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Scowler Hardcover – 12 Mar 2013

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Product details

  • Hardcover: 289 pages
  • Publisher: Delacorte Press Books for Young Readers (12 Mar. 2013)
  • Language: English
  • ISBN-10: 0385743092
  • ISBN-13: 978-0385743099
  • Product Dimensions: 15.6 x 2.7 x 21.6 cm
  • Amazon Bestsellers Rank: 1,214,957 in Books (See Top 100 in Books)

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Most Helpful Customer Reviews on Amazon.com (beta)

Amazon.com: 18 reviews
2 of 2 people found the following review helpful
One of my new favorites (book and author) 10 Nov. 2013
By Shannon Mawhiney - Published on Amazon.com
Format: Hardcover
Much like Kraus' other book that I read two years ago, Rotters, Scowler is extremely well-written both in description and story and is themed around some seriously messed-up daddy issues. Also similar to Rotters is the constant, weird expectancy that something supernatural is about to happen, when in fact it all remains solidly based in Kraus' made-up reality... which is very, very crazy, but with a distinct lack of magic.

The setting of this book is beautiful and one I've never experienced, in a book or anything else: part farm-life, part '80s horror movie (minus the camp), and part psychological thriller. It works perfectly. I would absolutely love to see this made into a movie, especially the interactions between real characters and imaginary friends. I think my only complaint is that Ry's sister, Sarah, never quite seems like a real, complete person, even though she's a pretty important character. A couple of other characters weren't, in my opinion, fleshed-out enough either, but they didn't have as big of roles as Sarah. She still isn't an entirely badly-done character though, so my complaint is minor.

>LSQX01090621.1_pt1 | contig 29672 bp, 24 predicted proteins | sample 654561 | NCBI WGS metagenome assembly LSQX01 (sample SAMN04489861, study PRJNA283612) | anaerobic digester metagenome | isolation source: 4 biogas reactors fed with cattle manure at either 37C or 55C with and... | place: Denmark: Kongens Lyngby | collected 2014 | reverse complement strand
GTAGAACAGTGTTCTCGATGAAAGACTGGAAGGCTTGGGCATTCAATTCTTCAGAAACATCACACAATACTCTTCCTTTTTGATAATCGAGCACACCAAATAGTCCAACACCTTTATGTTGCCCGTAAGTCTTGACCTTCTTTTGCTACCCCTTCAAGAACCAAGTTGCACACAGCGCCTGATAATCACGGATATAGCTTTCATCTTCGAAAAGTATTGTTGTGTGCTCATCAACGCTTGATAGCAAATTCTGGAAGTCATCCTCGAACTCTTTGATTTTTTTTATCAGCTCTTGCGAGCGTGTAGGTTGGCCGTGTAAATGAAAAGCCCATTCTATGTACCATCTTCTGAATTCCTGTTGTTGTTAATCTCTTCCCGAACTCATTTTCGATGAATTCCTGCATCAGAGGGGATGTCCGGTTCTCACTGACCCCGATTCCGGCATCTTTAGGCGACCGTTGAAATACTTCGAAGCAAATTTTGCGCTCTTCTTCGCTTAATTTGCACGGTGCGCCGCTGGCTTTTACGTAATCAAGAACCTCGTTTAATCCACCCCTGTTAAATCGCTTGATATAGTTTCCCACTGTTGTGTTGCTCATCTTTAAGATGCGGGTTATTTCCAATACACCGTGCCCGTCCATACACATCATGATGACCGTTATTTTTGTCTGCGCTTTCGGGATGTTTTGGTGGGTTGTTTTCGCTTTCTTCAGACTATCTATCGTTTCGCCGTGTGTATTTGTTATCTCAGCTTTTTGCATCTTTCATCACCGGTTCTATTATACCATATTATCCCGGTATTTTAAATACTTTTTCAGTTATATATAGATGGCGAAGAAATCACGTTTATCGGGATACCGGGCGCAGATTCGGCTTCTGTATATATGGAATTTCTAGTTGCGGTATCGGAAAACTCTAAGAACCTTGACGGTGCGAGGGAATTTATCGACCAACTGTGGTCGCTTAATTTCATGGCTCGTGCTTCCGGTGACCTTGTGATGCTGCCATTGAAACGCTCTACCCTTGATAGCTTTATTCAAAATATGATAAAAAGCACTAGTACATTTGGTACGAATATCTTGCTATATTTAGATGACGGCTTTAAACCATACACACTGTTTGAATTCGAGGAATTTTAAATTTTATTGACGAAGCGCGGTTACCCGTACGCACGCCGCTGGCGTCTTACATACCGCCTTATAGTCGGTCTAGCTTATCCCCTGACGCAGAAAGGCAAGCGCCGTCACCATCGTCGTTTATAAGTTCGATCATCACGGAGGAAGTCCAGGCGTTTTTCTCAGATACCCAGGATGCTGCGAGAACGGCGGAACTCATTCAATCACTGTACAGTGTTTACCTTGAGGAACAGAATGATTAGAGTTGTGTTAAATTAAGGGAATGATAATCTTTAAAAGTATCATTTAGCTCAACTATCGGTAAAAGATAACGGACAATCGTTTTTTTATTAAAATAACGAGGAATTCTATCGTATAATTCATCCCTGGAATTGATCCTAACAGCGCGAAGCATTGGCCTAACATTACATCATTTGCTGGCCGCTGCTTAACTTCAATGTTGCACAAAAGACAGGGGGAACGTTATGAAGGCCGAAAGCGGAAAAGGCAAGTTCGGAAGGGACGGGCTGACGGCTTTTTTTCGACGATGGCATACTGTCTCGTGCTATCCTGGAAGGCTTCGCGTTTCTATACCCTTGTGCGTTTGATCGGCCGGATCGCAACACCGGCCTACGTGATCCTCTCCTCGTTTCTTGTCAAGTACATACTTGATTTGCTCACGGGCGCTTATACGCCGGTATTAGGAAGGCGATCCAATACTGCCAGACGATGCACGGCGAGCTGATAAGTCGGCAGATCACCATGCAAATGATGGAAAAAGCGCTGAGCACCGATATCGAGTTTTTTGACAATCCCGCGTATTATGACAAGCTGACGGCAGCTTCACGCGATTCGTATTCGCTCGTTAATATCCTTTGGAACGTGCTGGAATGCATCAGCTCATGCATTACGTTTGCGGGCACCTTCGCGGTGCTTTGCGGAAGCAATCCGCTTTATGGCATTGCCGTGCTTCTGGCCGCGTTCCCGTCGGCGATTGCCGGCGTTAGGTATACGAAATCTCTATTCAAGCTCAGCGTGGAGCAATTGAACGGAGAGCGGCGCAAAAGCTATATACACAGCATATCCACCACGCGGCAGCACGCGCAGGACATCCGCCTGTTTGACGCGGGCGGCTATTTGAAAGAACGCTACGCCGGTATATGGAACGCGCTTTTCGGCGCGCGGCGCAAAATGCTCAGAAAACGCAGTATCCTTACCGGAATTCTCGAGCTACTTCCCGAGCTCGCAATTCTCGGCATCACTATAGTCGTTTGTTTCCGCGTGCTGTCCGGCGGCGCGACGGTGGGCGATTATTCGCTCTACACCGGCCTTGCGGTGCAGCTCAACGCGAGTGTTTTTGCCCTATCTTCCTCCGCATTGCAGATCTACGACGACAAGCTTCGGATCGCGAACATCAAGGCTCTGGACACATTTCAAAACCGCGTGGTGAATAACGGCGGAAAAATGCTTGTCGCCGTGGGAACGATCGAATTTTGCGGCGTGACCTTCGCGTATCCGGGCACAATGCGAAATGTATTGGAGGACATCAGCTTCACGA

The book gets very dark, for a good portion of the book, and a little gory in spots. But if you're squeamish, you could probably skim over those parts and keep going. Otherwise I'd recommend the book for high school and older.
1 of 1 people found the following review helpful
Brutal and riveting... 9 Feb. 2014
By Anthony A. Hains - Published on Amazon.com
Format: Kindle Edition Verified Purchase
Scowler defies classification. The novel is promoted as YA fiction, although this title deserves a place in an adult reader’s shelf as well. This is the second novel I have read by Daniel Kraus – the first being Rotters published in 2011. Both works can be easily classified as horror – but there is nothing supernatural or other-worldly in the plots. I suppose they can be classified as thrillers or even coming-of-age stories, but these labels wouldn’t do the books justice either. They are definitely the creepiest and most haunting stories I have ever encountered. Rotters involves a present-day, father-son grave-robbing team, and scenes were gruesome but compelling. I think this is the only book that actively engaged by sense of smell – a putrid, decaying scent was ever present. The story was imaginative and unforgettable.